What is My Railroad Cancer Case Worth?
When someone calls us because they were diagnosed with cancer after a career of working for the railroad, they often want to know the value of their case under the Federal Employers’ Liability Act (FELA). Despite the fact that our office has represented railroad workers for occupational cancer for decades, each case is unique.
Cancer impacts different people’s bodies differently. There are different cell types that might be more or less aggressive than others. People’s bodies respond to different treatments – whether it is an immunotherapy, surgery, chemotherapy or radiation, each person has a different journey while undergoing their treatment. Our office hopes that everyone has a good response to their cancer treatment – and, it does seem that people are having better and better responses as time goes on. However, we might have two clients that have the exact same cancer, and worked the same craft for the same railroad, but one achieves remission, and the other unfortunately succumbs to the disease, passing away and leaving a widow. These cases are very different, and it often isn’t known how a person will respond to the treatment for quite a while.
Most of our clients with cancer are retired railroad workers. However, we have represented many younger workers still active with the railroad. Those young workers may be unable to provide for children, whether they are in kindergarten or college.
Other times, we may represent a retiree who has taken on a job, whether full or part-time, after leaving the railroad. Their cancer diagnosis may take them out of work for a period of time for treatments, or they may be unable to work at all after the diagnosis. Each of these unique situations must be handled differently.
Pain and suffering
Not only do individuals experience pain differently, but cancer treatments can bring significantly different side effects to different patients. One person may be nauseated from chemotherapy, while another has tremendous constipation. One client may lose all of their hair, another doesn’t lose a single hair from their head. Whether it is joint pain, change of taste/smell, fatigue, exhaustion or any side effect of treatment, each person’s body responds differently to treatment.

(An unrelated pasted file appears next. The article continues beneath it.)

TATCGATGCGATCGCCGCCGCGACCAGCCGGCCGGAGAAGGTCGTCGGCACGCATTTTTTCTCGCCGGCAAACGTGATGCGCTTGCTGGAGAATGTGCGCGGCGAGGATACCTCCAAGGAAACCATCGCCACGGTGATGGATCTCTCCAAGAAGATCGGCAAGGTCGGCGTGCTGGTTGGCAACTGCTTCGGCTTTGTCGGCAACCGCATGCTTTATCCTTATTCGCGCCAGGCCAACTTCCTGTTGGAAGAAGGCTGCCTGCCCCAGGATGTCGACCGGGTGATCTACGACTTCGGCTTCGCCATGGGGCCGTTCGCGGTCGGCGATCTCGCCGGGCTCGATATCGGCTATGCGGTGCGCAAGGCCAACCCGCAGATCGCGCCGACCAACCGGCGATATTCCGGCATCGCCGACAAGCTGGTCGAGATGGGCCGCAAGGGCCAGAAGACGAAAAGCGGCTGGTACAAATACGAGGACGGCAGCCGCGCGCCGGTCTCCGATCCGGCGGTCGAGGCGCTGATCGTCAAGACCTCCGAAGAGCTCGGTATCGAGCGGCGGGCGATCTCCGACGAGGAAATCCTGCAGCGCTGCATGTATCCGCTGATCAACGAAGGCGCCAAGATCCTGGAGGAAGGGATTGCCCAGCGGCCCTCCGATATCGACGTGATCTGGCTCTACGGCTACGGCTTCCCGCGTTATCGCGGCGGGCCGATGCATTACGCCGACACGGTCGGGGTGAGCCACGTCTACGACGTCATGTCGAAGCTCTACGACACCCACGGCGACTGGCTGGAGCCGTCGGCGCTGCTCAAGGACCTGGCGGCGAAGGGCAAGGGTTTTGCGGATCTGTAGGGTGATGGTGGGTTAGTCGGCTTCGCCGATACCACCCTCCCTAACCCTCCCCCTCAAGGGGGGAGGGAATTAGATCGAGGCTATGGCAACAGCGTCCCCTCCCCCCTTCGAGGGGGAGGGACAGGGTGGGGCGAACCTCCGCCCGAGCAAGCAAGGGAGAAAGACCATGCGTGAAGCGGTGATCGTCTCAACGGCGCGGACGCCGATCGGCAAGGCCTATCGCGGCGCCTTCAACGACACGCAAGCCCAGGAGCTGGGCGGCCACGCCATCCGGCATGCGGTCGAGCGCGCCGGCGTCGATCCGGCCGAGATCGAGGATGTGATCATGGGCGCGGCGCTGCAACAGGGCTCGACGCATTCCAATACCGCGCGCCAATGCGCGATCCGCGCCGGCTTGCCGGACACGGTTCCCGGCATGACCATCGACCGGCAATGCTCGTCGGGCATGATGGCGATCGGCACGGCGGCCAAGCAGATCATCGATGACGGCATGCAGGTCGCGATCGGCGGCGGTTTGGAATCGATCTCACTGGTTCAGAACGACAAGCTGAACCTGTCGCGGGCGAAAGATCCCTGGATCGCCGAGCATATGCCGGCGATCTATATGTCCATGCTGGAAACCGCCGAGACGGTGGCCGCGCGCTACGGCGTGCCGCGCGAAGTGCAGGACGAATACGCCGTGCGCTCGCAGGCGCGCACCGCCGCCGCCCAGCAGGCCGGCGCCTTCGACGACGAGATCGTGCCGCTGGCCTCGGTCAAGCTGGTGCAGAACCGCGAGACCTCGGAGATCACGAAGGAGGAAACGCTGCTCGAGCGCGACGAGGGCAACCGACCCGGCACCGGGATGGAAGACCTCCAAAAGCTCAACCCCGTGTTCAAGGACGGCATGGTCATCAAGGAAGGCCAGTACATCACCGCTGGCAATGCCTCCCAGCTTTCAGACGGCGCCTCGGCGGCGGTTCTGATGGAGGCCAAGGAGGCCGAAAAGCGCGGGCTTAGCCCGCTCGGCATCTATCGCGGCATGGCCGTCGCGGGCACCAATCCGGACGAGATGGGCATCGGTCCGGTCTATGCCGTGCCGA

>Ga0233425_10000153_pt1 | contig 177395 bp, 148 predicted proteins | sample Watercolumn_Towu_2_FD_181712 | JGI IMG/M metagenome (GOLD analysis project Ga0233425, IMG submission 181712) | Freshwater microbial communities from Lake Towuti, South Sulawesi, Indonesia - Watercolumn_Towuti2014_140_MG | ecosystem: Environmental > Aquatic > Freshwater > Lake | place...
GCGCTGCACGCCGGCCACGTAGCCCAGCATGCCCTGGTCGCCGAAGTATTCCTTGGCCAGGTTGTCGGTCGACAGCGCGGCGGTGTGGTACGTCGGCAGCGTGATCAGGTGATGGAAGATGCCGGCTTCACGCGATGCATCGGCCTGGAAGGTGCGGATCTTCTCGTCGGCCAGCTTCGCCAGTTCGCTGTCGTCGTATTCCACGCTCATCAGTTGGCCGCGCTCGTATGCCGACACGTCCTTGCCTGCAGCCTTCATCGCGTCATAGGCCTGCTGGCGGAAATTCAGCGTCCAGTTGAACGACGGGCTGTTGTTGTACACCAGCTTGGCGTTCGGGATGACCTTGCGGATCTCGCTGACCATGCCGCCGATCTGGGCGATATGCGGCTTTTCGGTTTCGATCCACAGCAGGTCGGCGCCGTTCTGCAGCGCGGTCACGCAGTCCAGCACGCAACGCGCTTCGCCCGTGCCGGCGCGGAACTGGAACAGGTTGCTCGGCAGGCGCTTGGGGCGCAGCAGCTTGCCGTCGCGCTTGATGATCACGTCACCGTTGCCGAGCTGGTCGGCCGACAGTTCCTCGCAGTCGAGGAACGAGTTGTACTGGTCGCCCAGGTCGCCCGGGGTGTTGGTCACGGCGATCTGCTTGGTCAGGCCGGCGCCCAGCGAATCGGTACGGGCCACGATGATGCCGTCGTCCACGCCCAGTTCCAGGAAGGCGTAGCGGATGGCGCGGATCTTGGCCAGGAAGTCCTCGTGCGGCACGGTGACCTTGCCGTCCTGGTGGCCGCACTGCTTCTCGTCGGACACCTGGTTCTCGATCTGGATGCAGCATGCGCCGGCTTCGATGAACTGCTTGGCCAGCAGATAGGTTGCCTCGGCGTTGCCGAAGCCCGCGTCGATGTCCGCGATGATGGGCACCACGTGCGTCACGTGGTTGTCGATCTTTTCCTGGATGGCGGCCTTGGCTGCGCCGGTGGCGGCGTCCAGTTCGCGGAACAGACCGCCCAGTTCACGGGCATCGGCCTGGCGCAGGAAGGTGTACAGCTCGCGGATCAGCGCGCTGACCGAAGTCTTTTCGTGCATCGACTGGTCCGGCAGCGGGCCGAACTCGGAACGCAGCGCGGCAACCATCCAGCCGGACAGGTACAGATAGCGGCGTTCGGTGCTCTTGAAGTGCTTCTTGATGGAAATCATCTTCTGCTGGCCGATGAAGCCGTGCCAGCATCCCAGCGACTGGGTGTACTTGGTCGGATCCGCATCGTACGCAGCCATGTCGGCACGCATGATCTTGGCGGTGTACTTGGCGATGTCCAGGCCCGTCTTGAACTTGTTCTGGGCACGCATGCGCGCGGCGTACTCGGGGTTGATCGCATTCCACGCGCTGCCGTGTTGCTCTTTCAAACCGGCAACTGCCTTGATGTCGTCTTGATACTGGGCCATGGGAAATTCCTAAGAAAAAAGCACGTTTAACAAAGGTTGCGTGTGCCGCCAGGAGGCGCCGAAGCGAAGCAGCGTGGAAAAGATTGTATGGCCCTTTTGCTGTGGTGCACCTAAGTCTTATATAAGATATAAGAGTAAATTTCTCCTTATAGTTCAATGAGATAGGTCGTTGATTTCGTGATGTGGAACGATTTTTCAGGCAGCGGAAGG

Smoking, Drinking and other Contributing Causes
The FELA provides recovery for railroad workers injured due to the railroad’s negligence. Sometimes, a worker might also have been negligent in smoking cigarettes, drinking alcohol or another dietary contributing factor to cancer. Smoking, drinking or eating red meat do not impact a worker’s ability to bring a claim, but the railroad may use such facts to try to decrease the value of that claim by arguing that those activities are negligence on the part of the worker, and contributed to the development of cancer. A worker’s treating physician may assist in a claim by explaining the occupational cause of a cancer, but only if the worker has told the doctor about his exposures to toxic substances at the railroad. Doctors generally do not know the details of each craft on the railroad and the exposures that come with it. Once the doctor knows about the various substances a worker was exposed to at the railroad, that doctor may then explain to the jury how railroad exposures, or some combination of both smoking and occupational exposures caused a worker’s cancer.
If you, or a loved one, have been diagnosed with cancer and worked at the railroad, call our office for a free consultation to discuss your unique situation.